&

Musil 1975). In its native range,

E. crassipes

prefers slow moving water bodies with high nutrient content. In

South America population densities seldom reach high numbers as natural enemies and competing plant species suppress the weed (Wright

&

Purcell 1995).

2.4

UTILISA

TION

Many uses for the weed have been suggested, but none have proved to be very profitable on a large scale or have led to successful control of the weed as yet. A short list of the most popular uses is provided in Table 2 .

2. For more detail on practical uses for water hyacinth, see Little (1968); Holm

et al.

(1977); Edwards and

Musil (1975); Gopal (1987) and Findlay and Jones (1996) .

To utilise water-weeds on an economically profitable basis, large industrial developments and a constant source of plants are necessary (De Groot 1993). The role of small-scale use in the spread of the weed also causes concern (De Groot 1993).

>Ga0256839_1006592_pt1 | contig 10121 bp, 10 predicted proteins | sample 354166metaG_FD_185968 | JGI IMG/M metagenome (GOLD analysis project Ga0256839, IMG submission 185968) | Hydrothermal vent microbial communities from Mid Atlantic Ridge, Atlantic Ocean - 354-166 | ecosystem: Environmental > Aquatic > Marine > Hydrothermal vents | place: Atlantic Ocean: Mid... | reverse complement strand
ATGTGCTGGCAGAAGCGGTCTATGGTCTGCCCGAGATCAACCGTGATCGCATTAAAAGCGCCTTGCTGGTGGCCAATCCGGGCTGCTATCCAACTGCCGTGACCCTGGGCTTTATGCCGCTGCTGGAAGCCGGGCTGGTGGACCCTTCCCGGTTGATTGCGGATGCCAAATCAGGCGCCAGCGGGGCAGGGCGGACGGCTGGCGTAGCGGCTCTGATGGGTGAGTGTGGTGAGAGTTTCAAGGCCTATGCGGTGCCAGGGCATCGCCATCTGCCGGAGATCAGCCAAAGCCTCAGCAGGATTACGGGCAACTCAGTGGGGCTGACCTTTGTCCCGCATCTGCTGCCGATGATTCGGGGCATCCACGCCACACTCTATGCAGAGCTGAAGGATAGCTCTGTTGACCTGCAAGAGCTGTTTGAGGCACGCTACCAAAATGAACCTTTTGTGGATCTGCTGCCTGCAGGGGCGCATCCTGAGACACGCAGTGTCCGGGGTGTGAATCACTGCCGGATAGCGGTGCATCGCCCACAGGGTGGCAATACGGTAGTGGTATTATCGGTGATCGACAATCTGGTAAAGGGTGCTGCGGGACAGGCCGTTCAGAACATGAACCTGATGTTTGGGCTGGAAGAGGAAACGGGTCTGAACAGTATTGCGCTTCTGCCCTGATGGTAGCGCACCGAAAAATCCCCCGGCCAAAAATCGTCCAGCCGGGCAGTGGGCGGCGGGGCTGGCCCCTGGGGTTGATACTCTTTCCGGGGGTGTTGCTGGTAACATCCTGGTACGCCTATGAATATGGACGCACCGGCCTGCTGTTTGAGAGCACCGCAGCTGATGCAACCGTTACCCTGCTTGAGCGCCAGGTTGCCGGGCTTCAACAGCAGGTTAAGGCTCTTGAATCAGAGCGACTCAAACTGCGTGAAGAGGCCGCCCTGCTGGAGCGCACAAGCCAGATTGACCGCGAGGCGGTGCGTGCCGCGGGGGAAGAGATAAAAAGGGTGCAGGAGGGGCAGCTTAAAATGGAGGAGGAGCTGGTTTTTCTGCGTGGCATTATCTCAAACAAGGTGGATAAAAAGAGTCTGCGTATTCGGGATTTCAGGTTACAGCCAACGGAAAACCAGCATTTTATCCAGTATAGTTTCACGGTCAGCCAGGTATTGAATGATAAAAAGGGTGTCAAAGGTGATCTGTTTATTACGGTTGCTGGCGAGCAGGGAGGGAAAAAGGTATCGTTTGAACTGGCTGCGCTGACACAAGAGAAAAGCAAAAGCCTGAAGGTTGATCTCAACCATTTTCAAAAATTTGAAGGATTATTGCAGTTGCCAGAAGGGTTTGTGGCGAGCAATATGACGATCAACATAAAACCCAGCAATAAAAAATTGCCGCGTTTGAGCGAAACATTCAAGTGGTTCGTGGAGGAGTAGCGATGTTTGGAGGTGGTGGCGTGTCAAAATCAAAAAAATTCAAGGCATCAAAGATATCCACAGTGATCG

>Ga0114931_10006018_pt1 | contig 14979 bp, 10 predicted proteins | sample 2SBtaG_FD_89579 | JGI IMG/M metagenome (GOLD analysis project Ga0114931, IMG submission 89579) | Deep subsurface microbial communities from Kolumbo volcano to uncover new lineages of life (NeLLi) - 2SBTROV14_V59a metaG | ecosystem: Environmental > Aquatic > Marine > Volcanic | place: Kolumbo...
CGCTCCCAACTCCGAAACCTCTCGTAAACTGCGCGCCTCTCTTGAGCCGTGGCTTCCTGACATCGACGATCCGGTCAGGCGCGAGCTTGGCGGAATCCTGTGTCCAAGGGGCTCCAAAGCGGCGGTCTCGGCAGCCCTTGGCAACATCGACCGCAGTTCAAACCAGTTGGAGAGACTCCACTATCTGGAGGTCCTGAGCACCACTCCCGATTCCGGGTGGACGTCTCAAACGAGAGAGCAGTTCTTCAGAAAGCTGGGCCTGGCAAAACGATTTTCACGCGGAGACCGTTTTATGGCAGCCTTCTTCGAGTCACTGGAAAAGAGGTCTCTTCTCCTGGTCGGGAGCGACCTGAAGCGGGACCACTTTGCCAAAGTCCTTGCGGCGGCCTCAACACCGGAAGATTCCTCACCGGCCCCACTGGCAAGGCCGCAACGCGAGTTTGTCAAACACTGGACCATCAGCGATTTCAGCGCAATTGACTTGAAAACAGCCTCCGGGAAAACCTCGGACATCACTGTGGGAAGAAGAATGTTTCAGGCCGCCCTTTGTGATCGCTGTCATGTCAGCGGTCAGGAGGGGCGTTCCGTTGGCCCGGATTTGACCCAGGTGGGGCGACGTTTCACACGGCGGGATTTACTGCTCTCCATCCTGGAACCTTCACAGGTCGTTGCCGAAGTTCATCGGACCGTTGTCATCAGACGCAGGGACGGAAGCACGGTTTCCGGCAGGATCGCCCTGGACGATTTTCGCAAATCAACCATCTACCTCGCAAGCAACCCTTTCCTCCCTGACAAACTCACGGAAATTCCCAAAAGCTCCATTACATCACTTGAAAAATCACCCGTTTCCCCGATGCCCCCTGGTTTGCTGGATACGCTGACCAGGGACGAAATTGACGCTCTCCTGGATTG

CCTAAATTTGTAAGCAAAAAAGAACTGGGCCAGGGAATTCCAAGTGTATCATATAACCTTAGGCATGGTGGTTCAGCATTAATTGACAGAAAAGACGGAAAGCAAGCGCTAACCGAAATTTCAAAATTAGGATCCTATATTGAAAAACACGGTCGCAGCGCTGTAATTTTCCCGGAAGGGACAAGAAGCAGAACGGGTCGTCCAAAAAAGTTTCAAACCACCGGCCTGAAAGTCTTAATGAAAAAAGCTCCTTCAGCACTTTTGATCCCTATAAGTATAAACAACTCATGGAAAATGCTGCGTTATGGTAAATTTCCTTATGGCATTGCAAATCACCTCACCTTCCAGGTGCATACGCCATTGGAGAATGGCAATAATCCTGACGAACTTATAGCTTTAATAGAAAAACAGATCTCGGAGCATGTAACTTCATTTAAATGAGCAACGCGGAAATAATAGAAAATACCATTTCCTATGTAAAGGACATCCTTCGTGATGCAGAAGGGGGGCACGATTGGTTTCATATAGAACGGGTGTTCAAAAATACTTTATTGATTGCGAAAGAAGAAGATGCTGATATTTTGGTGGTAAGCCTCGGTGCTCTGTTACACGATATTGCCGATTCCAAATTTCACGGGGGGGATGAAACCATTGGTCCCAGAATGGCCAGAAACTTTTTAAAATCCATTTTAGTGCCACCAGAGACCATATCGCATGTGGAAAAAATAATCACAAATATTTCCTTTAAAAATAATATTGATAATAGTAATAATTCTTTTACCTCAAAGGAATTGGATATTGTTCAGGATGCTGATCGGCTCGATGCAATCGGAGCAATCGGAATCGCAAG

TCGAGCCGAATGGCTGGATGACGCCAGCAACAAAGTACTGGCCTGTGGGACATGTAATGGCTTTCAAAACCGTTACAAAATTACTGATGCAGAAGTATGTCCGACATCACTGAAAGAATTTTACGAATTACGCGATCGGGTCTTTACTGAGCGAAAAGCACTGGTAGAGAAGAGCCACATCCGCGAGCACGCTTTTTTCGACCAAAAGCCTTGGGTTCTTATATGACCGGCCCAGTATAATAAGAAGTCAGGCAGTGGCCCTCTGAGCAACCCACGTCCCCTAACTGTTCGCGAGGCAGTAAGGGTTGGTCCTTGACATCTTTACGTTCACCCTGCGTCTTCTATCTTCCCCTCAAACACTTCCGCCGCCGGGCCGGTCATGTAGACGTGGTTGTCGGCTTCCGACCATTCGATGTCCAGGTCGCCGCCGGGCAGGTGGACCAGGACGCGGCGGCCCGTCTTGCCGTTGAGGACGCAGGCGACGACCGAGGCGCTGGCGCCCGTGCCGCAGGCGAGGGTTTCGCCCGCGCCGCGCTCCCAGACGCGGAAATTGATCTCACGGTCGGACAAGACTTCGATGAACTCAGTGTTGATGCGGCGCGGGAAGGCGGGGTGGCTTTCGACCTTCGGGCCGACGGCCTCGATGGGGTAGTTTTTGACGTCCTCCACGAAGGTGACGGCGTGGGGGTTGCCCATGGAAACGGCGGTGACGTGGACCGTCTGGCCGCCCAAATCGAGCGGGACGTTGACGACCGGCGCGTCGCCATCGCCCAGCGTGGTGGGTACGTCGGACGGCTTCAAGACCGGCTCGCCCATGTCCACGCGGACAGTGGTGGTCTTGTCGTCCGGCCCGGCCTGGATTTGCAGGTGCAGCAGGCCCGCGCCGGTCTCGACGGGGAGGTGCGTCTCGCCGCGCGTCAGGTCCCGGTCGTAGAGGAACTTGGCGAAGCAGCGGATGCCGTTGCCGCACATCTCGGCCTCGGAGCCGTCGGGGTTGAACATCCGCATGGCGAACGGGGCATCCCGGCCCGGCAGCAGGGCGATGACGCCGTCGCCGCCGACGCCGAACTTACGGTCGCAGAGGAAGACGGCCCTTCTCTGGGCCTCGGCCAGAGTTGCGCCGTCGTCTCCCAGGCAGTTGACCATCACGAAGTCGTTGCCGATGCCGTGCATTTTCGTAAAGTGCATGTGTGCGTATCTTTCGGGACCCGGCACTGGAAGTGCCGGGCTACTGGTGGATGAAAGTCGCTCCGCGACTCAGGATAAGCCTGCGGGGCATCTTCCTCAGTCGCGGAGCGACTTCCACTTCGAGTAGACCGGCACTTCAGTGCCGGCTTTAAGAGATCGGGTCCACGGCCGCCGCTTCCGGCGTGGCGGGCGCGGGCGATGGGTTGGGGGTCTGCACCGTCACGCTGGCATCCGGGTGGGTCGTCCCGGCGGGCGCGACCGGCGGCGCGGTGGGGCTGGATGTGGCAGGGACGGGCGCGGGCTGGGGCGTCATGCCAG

Removal and transport of the plant material contribute to spreading the seeds and plants that can survive dry periods and infest new areas.

10

Table 2.2

Some popular uses for water hyacinth

Aquarium plant

Animal food (unpalatable , must add supplements)

Detergent (use ash)

Cigar wrappers

Colour dye

Fertiliser (high nitrogen)

Fish traps

Growth medium for mushrooms

Homeopathic medicine (Indians)

Human consumption (itching may occur)

Insecticide

Paper making

Recovering polluted water

Source of chemicals , carotene, vitamin A

Weaving baskets, mats , ropes

2.5 CONTROL

2.5.1 Introduction

Traditionally the control of water hyacinth fell into one of three broad categories: mechanical; chemical and biological control. More recently the emphasis has moved to an integration of the three methods (Cilliers

et al.

1996).

2.5.2

Mechanical

control

Mechanical control or the manual removal of water hyacinth is invariably the initial control option exercised once a water hyacinth infestation has become problematic .

However, some operators consider this option impractical in infestations larger than about one hectare because of the rapid rate of increase of the weed, and its weight as a result of high water content.

Machines such as harvesters, cutters, triturators, saw-boats and crusher plants are expensive to build, while their running costs are high (Gutierrez